Drupal 10 deprecation status summary

The Drupal Association is running a report weekly on all Drupal 9 compatible contributed projects to check for deprecated API uses for compatibility with Drupal 10. This summary and the detail pages are using the raw data from that report to help act on the results. The current displayed dataset is #141 from 2022-07-31T12:04. All the (very, very) raw source data is available. Out of the 8520 projects analyzed, there are three big categories of results: pre-scanning problems that prevent us from looking for deprecated API uses; scanning results and project release status once the code is marked compatible.

Resolve pre-scanning errors: 1086 projects

Projects where there are problems installing the code with composer or Drupal. There are a variety of reasons, but this means that no deprecation checking is possible for them yet, until those are fixed. Some of these are artifacts of how the testing is done and may not be fixable in your project (for example, extra PHP extensions required that are not available or newer PHP main version required). We may not be able to fix scanning of those projects. However many of the problems are fixable in the projects.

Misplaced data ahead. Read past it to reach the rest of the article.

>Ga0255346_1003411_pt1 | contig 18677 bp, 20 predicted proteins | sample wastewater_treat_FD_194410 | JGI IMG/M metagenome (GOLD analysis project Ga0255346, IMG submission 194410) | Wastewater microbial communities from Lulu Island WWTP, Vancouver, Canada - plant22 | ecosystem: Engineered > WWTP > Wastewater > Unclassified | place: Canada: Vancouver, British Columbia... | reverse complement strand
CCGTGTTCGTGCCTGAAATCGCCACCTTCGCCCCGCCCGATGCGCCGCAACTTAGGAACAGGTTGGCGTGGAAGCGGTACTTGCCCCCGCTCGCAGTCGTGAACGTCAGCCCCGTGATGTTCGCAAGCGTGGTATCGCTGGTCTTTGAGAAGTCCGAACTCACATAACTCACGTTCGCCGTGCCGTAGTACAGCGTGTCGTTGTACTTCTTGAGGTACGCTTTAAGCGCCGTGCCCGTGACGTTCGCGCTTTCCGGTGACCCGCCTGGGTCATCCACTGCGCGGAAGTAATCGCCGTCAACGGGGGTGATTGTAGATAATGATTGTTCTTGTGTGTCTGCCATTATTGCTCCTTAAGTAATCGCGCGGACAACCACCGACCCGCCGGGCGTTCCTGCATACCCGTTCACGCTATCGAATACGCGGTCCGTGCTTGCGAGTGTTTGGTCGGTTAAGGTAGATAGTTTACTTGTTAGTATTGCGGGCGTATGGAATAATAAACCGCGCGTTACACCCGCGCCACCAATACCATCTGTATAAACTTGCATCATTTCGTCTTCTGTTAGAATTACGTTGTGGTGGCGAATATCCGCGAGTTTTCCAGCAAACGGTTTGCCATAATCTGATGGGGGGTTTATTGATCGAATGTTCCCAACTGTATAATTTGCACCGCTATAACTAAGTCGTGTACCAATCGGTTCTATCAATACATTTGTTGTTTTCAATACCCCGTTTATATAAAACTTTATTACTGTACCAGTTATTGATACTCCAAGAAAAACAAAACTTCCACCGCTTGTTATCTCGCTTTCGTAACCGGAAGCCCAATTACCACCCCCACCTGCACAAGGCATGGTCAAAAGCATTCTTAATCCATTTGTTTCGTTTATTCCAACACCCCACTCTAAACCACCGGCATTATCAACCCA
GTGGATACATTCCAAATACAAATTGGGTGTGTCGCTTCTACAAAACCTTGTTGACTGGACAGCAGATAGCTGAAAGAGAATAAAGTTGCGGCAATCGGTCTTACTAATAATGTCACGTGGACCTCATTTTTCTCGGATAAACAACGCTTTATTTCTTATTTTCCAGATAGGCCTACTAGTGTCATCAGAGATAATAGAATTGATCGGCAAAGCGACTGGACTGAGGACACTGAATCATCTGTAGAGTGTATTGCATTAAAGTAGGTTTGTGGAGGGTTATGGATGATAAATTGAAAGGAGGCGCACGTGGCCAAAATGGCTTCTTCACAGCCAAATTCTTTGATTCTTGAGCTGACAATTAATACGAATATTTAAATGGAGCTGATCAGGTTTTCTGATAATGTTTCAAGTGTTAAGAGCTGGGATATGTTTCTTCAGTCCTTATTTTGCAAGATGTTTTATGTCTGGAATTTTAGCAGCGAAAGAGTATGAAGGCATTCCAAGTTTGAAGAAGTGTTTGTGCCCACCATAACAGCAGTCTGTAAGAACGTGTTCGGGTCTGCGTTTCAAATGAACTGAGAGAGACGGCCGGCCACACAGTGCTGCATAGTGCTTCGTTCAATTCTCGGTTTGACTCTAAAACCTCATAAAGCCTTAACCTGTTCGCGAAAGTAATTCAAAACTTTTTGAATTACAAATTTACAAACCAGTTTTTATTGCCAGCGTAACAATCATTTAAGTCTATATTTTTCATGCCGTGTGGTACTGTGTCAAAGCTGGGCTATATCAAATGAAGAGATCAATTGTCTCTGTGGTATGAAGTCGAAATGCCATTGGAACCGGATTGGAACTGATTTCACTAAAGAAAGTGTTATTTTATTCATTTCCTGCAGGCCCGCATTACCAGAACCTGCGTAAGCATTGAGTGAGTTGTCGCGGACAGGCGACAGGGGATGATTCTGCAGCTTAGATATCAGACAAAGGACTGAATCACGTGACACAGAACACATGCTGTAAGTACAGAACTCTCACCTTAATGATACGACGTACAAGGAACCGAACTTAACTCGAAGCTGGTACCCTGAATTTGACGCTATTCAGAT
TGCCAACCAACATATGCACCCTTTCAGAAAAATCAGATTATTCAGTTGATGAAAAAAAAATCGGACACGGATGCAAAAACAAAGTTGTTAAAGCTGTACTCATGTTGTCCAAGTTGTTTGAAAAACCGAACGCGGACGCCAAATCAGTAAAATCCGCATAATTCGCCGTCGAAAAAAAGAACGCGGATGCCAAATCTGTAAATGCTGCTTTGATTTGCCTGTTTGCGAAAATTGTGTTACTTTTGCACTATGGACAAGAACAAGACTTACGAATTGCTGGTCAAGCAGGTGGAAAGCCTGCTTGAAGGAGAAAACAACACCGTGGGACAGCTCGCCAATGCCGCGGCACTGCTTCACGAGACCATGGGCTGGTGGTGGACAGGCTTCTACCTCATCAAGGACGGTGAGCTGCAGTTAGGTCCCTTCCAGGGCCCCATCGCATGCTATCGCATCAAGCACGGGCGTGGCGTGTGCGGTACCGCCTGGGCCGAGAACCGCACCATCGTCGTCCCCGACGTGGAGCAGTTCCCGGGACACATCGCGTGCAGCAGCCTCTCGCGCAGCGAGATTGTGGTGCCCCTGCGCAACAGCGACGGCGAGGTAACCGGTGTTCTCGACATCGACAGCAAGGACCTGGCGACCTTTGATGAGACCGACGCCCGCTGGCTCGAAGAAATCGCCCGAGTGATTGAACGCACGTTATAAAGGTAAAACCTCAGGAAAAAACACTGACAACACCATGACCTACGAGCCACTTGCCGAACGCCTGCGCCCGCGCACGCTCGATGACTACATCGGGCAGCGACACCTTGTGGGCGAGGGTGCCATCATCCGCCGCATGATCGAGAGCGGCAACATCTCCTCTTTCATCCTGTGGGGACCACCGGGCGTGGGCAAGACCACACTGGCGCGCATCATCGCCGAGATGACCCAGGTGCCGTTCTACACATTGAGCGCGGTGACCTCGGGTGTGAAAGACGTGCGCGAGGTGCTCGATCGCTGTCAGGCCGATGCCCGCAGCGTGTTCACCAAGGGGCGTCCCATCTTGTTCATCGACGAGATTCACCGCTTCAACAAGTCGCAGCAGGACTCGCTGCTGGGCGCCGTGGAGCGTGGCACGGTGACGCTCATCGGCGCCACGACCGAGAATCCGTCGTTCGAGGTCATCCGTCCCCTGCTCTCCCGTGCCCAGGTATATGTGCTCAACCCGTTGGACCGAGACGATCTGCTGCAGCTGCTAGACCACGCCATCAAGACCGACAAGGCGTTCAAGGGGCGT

Fix deprecation errors found: 6175 projects

Projects that have deprecation checking results with errors to fix. These could still include parse errors found in the process of deprecation checking, but most of the errors found are real deprecated API uses. We further segment these errors into Drupal and not Drupal deprecated API uses. Most of the Drupal ones are even covered by drupal-rector automation (thanks to Palantir.net funding) to fix them automatically as much as possible. There are also a number of third party API deprecations, some of which we segment out for easier tracking. Use Upgrade Status locally to verify your progress fixing these problems.

Release as Drupal 10-ready: 1259 projects

Projects that fixed all incompatibility errors, including updating the info file are in this category. The final steps are tagging releases so people can use the compatible version of the project. Any tagged release is better than a non-tagged dev release, but the best is a stable release of course.